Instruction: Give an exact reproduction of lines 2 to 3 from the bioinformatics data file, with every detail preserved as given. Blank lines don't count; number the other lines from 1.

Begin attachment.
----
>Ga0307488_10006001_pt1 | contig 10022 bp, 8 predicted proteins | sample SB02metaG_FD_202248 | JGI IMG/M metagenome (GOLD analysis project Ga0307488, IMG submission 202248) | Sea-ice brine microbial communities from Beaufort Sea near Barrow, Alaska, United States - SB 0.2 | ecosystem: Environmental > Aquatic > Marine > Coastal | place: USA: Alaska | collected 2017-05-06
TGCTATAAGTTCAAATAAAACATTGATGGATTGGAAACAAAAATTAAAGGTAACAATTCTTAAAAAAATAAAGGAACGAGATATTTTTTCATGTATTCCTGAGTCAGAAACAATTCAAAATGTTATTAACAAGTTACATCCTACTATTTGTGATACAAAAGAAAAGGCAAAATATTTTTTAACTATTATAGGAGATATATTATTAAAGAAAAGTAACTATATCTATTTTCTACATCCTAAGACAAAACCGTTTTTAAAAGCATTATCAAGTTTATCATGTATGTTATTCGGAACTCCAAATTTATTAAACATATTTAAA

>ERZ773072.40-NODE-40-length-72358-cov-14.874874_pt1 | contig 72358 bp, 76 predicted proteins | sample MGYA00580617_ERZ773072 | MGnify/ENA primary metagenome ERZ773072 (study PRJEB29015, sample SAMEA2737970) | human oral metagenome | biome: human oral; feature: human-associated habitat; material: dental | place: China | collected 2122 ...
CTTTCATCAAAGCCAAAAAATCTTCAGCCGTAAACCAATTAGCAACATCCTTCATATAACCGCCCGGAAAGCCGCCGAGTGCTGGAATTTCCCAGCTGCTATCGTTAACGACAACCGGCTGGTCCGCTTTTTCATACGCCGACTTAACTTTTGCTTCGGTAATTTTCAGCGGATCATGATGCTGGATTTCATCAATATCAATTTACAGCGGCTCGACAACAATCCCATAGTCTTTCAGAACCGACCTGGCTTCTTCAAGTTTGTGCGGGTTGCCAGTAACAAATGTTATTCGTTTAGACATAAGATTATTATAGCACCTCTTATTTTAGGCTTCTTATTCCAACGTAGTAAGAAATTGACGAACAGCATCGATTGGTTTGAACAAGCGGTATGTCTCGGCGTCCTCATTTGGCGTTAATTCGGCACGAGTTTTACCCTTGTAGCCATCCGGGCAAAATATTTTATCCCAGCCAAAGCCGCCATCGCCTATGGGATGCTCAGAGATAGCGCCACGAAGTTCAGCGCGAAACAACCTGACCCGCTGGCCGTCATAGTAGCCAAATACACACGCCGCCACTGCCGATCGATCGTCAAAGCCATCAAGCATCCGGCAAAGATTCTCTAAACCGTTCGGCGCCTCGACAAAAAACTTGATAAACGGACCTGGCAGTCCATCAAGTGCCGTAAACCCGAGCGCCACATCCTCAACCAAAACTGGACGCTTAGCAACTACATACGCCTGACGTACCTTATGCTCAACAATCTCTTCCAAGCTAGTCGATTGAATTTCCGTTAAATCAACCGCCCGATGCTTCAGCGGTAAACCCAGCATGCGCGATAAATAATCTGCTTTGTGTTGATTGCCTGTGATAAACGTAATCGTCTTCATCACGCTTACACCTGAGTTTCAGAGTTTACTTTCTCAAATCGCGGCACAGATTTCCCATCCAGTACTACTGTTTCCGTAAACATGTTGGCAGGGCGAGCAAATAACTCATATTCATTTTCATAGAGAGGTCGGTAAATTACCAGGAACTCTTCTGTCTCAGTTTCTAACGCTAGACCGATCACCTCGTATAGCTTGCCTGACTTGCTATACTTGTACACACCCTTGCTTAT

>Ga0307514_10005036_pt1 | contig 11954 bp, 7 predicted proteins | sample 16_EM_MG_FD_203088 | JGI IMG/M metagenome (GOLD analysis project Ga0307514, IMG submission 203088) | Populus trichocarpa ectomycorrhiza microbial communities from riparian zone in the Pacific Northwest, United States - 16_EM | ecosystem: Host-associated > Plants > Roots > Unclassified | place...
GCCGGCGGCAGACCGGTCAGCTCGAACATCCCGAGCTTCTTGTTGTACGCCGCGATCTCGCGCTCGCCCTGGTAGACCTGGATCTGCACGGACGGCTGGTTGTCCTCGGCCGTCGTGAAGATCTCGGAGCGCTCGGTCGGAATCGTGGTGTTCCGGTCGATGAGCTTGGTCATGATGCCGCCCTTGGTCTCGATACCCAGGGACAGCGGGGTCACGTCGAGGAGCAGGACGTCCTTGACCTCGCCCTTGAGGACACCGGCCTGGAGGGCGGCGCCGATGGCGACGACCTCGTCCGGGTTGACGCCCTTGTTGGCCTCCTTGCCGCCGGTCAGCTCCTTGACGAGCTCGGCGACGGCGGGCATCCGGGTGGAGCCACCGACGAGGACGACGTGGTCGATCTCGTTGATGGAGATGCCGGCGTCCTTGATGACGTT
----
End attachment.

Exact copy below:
TGCTATAAGTTCAAATAAAACATTGATGGATTGGAAACAAAAATTAAAGGTAACAATTCTTAAAAAAATAAAGGAACGAGATATTTTTTCATGTATTCCTGAGTCAGAAACAATTCAAAATGTTATTAACAAGTTACATCCTACTATTTGTGATACAAAAGAAAAGGCAAAATATTTTTTAACTATTATAGGAGATATATTATTAAAGAAAAGTAACTATATCTATTTTCTACATCCTAAGACAAAACCGTTTTTAAAAGCATTATCAAGTTTATCATGTATGTTATTCGGAACTCCAAATTTATTAAACATATTTAAA

>ERZ773072.40-NODE-40-length-72358-cov-14.874874_pt1 | contig 72358 bp, 76 predicted proteins | sample MGYA00580617_ERZ773072 | MGnify/ENA primary metagenome ERZ773072 (study PRJEB29015, sample SAMEA2737970) | human oral metagenome | biome: human oral; feature: human-associated habitat; material: dental | place: China | collected 2122 ...